June 29, 2009

The Week of Ben

Mark and Claire are on a little father-daughter trip to the Austrian Alps with Jonathan and Julia this week, so I've decided to make it a week all about Ben.

Yesterday we visited Galaxsea, Jena's awesome indoor water park. There are two 105m water slides, the one pictured here and another called the Black Hole, and as you might have guessed, it is almost completely pitch dark inside. Ben is an adventurous soul and went on both of them numerous times with me. I also got him to take off his water wings and swim with me in one of the pools for a while. Then we had ice cream.

Today we visited Gaudipark, our local indoor play place. There was hardly anyone there, so he pretty much had the place to himself. He climbed in the whale, jumped on the trampolines, rode the bumper cars, slid down the giant slide, jumped in the ball pit, and generally ran amok. I had an iced coffee and read my book.

Tomorrow we're going to see Transformers 2, in German. I tried to explain to him that we wouldn't be able to understand what they were saying, but he doesn't care. Oh well. I figure we'll get the general gist and then see it again when we get home. I mean, battle scenes are the same in any language, right?

Wednesday we're off to Belantis, a Silverwood-type theme park about an hour from here. He's my rollercoaster kid, so I'm sure we'll have a great time. But we'll make sure to tell Claire that we didn't.

And last, but not least, we'll visit the Zeiss Planetarium here in Jena. It's fairly famous and we have yet to see what it's all about. Again, it's all in German, but I think the stars are the same here too!

There'll be some McDonald's grubbing and ice cream cone licking, and he's getting to sleep in my bed with me while Papa is gone. He's one happy kid.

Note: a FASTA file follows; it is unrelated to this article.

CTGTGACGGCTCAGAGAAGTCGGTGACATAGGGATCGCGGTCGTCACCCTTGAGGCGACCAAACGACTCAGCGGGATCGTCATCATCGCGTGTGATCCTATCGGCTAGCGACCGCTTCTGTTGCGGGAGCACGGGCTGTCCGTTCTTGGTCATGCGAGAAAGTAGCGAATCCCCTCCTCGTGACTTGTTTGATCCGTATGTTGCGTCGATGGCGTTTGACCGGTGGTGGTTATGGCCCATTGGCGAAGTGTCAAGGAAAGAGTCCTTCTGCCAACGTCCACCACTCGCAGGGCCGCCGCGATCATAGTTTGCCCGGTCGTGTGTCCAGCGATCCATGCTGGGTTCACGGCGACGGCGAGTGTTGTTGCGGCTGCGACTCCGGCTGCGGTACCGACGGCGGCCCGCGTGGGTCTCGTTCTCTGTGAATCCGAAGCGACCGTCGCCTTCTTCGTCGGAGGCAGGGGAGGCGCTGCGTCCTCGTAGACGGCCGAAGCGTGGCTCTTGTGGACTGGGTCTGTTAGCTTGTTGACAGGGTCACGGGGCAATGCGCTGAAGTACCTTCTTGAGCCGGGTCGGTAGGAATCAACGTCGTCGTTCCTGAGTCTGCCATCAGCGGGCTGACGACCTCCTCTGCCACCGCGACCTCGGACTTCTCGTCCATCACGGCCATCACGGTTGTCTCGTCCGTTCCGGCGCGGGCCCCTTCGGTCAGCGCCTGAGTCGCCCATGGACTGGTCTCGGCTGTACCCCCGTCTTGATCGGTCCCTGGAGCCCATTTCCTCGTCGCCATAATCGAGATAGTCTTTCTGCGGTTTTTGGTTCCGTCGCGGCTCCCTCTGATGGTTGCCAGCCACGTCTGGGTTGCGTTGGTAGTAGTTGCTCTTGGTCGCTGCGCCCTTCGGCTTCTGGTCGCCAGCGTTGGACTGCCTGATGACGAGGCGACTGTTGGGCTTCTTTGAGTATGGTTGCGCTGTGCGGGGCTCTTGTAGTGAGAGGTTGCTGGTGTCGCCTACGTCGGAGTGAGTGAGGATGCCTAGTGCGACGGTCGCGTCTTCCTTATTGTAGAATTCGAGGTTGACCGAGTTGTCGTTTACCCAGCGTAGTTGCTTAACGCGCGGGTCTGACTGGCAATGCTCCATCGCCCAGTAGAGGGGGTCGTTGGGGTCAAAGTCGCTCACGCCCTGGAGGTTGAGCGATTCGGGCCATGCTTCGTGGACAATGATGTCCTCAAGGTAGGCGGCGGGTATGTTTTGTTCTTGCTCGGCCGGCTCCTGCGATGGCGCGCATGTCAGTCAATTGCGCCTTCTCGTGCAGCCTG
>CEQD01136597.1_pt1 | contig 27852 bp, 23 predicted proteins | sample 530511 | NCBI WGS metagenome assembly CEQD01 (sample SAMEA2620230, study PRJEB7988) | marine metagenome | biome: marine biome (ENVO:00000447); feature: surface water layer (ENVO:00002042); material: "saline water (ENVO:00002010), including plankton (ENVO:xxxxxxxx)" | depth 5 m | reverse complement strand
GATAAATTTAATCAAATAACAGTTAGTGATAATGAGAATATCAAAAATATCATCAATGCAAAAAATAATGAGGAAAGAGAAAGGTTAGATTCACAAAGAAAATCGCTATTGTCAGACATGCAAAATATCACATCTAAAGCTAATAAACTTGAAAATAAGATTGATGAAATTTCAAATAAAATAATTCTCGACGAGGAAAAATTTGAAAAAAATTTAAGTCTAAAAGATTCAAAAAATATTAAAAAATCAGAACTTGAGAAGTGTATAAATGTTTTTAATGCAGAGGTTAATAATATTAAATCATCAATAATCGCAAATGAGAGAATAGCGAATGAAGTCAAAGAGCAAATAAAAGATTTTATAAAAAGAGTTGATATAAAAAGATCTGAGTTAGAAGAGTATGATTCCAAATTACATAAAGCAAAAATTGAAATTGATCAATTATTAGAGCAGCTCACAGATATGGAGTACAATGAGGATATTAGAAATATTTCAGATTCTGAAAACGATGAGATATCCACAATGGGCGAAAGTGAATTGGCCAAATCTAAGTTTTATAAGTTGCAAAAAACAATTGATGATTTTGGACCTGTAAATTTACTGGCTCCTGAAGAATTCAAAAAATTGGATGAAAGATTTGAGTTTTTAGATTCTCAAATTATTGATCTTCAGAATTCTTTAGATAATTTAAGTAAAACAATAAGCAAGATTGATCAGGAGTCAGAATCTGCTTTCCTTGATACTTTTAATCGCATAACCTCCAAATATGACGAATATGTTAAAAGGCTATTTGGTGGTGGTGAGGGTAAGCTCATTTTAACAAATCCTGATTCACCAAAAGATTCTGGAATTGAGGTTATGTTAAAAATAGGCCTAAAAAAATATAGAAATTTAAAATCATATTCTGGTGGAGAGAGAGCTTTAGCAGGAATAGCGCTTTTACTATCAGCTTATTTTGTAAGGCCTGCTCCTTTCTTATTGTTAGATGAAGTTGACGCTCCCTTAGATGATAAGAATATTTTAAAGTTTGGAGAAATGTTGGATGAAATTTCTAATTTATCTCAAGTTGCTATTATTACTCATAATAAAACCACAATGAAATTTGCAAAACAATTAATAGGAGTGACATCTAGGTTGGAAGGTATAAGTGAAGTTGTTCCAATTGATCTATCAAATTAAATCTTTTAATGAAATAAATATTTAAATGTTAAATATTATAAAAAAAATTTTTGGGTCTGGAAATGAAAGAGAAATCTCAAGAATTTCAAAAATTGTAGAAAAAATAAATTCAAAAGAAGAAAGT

June 22, 2009

Paris in Pictures

Beautiful streets

Playing in the rain

Fountains everywhere

Notre Dame

Our first view of the Eiffel Tower

9000 km to Los Angelos from the top of the Eiffel Tower

Monet's Water Garden at Giverny

The Bridge in Monet's Garden

Busy Avenue de Rivoli

Feeding the pigeons at the Louvre

The Venus de Milo

The Mona Lisa

The 8 km view from the Louvre to the Business District

Walking the Champs Elysees

Standing under the Arc de Triumph

An evening cruise on the River Seine

June 20, 2009

The Balance of Good and Bad

It's a cool rainy day in Eastern Germany and I'm waiting for a ride to the grocery store with my friend Kim. Every once in a while she invites me along and I jump at the chance to purchase heavy items that I won't have to carry up the hill in my backpack. I'm nursing a substantial headache from a little too much wine drinking last night and I don't feel much up to grocery shopping, but I have to go because there's not much food here after our trip to Paris and everything is closed tomorrow.

Ahhh, Paris. We went to the top of the Eiffel Tower, toured Notre Dame, visited Monet's Garden in Giverny, saw many great works of art, including the Mona Lisa, at the Louvre, boated down the River Seine, and walked under the Arc de Triumph. It's a bustling, busy, touristy city, but I found the stereoptypes of the French to be untrue; they were really pretty friendly and appreciated the lame attempts I made at speaking their language. The kids did the best they could, being dragged around and made to admire things they didn't understand or care about, but in hindsight I would have waited a few more years for this trip with them. Claire and I would have loved to visit the Impressionist exhibit at the Musee d'Orsay, but we simply ran out of time. We didn't make it to Versailles either, so maybe she and I will return someday. I'll have pictures to post soon; it seems that it's always as much of a rush to get settled again after a vacation as it is to leave.